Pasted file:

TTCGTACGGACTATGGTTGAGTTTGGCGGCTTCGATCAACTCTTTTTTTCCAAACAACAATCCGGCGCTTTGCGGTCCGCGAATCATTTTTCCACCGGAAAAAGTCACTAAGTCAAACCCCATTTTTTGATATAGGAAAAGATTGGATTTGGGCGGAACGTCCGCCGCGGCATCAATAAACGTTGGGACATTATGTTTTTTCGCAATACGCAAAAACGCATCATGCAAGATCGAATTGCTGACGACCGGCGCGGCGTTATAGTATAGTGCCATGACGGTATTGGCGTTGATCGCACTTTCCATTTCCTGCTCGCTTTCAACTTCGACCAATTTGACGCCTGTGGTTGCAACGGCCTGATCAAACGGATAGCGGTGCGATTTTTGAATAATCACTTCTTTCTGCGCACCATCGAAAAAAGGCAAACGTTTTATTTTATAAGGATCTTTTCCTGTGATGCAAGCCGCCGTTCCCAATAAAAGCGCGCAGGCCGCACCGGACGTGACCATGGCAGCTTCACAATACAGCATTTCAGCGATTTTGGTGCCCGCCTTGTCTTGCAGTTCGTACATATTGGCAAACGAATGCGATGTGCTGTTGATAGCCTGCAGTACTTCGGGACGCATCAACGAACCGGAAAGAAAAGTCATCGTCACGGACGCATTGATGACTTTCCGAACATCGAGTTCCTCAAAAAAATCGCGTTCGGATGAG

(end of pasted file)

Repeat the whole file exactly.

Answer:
TTCGTACGGACTATGGTTGAGTTTGGCGGCTTCGATCAACTCTTTTTTTCCAAACAACAATCCGGCGCTTTGCGGTCCGCGAATCATTTTTCCACCGGAAAAAGTCACTAAGTCAAACCCCATTTTTTGATATAGGAAAAGATTGGATTTGGGCGGAACGTCCGCCGCGGCATCAATAAACGTTGGGACATTATGTTTTTTCGCAATACGCAAAAACGCATCATGCAAGATCGAATTGCTGACGACCGGCGCGGCGTTATAGTATAGTGCCATGACGGTATTGGCGTTGATCGCACTTTCCATTTCCTGCTCGCTTTCAACTTCGACCAATTTGACGCCTGTGGTTGCAACGGCCTGATCAAACGGATAGCGGTGCGATTTTTGAATAATCACTTCTTTCTGCGCACCATCGAAAAAAGGCAAACGTTTTATTTTATAAGGATCTTTTCCTGTGATGCAAGCCGCCGTTCCCAATAAAAGCGCGCAGGCCGCACCGGACGTGACCATGGCAGCTTCACAATACAGCATTTCAGCGATTTTGGTGCCCGCCTTGTCTTGCAGTTCGTACATATTGGCAAACGAATGCGATGTGCTGTTGATAGCCTGCAGTACTTCGGGACGCATCAACGAACCGGAAAGAAAAGTCATCGTCACGGACGCATTGATGACTTTCCGAACATCGAGTTCCTCAAAAAAATCGCGTTCGGATGAG